Hampton Roads Small Business Development Center creates programs to help small businesses plan for post-coronavirus

The coronavirus pandemic has caused a lot of problems for small businesses in the area but the Hampton Roads Small Business Development Center is stepping up to provide resources.

During a virtual work session Monday, the Williamsburg City Council heard a presentation from the center about ways the organization and small businesses in the area can prepare themselves for once the pandemic passes.

“We don’t want to tell small business owners what to think, we want to tell them how to think,” said Jim Carroll III, executive director of the center. “And to take a hard look at the situation both physical and financial and mental and emotional states across the board…they need to make a key set of assumptions right up front so that they can go back and use that as a baseline.”

Carroll compared the current situation to the 1999 flooding of Blackwater River in Franklin, which decimated part of the area.

“I thought I had seen it all,” he said. “The physical devastation was total, but fortunately the devastation was localized to the downtown section of Franklin [and] the city eventually recovered…We now have an entirely different situation.”

Instead of the physical devastation that occurred in Franklin, there is now psychological damage that pertains not just to the small business owners but their employees and their customers which brings more factors into consideration, such as whether they even want to reopen.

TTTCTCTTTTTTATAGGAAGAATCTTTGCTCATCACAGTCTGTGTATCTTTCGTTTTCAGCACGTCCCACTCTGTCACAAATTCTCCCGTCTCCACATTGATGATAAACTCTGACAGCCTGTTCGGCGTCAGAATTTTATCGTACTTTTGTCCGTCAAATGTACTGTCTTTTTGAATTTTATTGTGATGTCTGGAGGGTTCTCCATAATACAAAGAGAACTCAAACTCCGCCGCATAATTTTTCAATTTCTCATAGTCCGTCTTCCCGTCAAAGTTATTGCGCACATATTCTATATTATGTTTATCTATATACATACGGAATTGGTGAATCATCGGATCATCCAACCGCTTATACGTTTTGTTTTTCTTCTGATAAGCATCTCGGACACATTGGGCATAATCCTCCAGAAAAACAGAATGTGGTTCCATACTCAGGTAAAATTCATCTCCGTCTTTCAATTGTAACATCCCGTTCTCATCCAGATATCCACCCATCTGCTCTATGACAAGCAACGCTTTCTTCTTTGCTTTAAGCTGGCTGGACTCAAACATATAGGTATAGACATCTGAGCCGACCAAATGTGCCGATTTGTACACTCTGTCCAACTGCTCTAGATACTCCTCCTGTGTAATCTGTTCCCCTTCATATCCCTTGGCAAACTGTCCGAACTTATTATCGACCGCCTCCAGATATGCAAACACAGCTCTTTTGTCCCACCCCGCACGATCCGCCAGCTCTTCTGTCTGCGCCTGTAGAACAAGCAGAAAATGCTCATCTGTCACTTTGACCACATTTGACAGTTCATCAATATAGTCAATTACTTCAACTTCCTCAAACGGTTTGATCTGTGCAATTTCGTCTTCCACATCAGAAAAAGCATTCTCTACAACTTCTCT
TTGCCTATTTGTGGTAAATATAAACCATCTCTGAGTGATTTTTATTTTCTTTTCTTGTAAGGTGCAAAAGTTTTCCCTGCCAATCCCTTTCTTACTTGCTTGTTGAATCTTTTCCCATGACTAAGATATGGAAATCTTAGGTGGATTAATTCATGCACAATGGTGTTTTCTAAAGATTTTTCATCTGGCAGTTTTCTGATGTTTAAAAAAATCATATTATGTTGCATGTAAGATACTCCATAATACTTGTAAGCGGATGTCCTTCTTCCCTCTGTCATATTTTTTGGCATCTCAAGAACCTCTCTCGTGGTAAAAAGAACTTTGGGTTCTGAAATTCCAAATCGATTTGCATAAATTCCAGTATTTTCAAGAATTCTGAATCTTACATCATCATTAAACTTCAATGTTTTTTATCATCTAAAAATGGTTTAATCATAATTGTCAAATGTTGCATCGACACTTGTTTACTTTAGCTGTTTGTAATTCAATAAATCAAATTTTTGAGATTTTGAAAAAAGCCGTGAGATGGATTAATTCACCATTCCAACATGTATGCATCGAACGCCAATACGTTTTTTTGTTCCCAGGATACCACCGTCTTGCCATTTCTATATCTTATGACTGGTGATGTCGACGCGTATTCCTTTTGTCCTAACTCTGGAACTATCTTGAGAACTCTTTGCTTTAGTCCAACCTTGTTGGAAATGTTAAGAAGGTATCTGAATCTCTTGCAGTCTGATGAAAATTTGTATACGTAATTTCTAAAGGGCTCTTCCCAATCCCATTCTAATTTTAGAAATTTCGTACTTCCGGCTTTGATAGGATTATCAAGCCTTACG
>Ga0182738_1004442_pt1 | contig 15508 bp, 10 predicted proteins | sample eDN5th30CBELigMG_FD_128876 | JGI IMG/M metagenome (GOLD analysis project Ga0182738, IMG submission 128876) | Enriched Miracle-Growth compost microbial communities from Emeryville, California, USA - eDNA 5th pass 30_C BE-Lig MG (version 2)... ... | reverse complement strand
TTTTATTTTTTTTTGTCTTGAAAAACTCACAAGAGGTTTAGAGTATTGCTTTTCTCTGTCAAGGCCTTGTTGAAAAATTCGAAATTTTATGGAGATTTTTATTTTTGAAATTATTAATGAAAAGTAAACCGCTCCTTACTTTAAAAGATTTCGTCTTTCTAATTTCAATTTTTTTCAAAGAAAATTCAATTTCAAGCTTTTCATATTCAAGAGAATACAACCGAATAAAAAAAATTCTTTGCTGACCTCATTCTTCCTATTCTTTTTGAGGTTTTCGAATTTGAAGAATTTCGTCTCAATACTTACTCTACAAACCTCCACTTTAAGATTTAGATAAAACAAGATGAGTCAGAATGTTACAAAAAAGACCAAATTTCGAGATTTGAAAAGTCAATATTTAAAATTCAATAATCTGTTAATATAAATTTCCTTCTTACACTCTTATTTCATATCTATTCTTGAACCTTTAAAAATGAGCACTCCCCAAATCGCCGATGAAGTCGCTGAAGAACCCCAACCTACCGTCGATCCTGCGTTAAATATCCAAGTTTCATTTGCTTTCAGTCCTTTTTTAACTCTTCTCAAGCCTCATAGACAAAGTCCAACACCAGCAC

While some businesses might want to jump back into their regular activities, Caroll said unfortunately many won’t be able to do so if they don’t have the framework to make decisions.

Businesses have essentially four options: to reopen, to close, to sell or merge, or to reinvent their businesses. Each option has risks associated with them, but the goal is to help businesses make the decision based on facts and not gut feelings.

Caroll said when the pandemic started, Virginia was awarded $4 million as part of the CARES Act which would help bring about a “shadow organization” as part of the Small Business Development Center that was intended solely for working with small business owners who have been impacted.

The SBDC has hired additional staff, created new tools and developed new programs to help small businesses.

The first two elements addressed for small businesses was access to information and access to capital. The SBDC hired a retired bank vice president, who assisted clients in understanding the intricacies of the lending process, such as the Payroll Protection Program.

A new partnership was also formed between the organization and students with William & Mary’s Raymond A. Mason School of Business, which is offering free crisis support services.

Carroll said the initial consultation helps a business and its adviser to figure out the cash flow, the market and what actions are available. 

But Carroll expects there to be various changes to the elements in the next six months, which is why it’s important for small businesses to use local resources and create a plan.

Resources available to small businesses in the area include the Mason School of Business, the Williamsburg Economic Development, the Small Business Development Center, Greater Williamsburg Partnership and the Service Corps of Retired Executives.

For more information on resources and tools for small businesses, visit the Hampton Roads SBDC new webpage, COVID-19 & Virginia Small Businesses.

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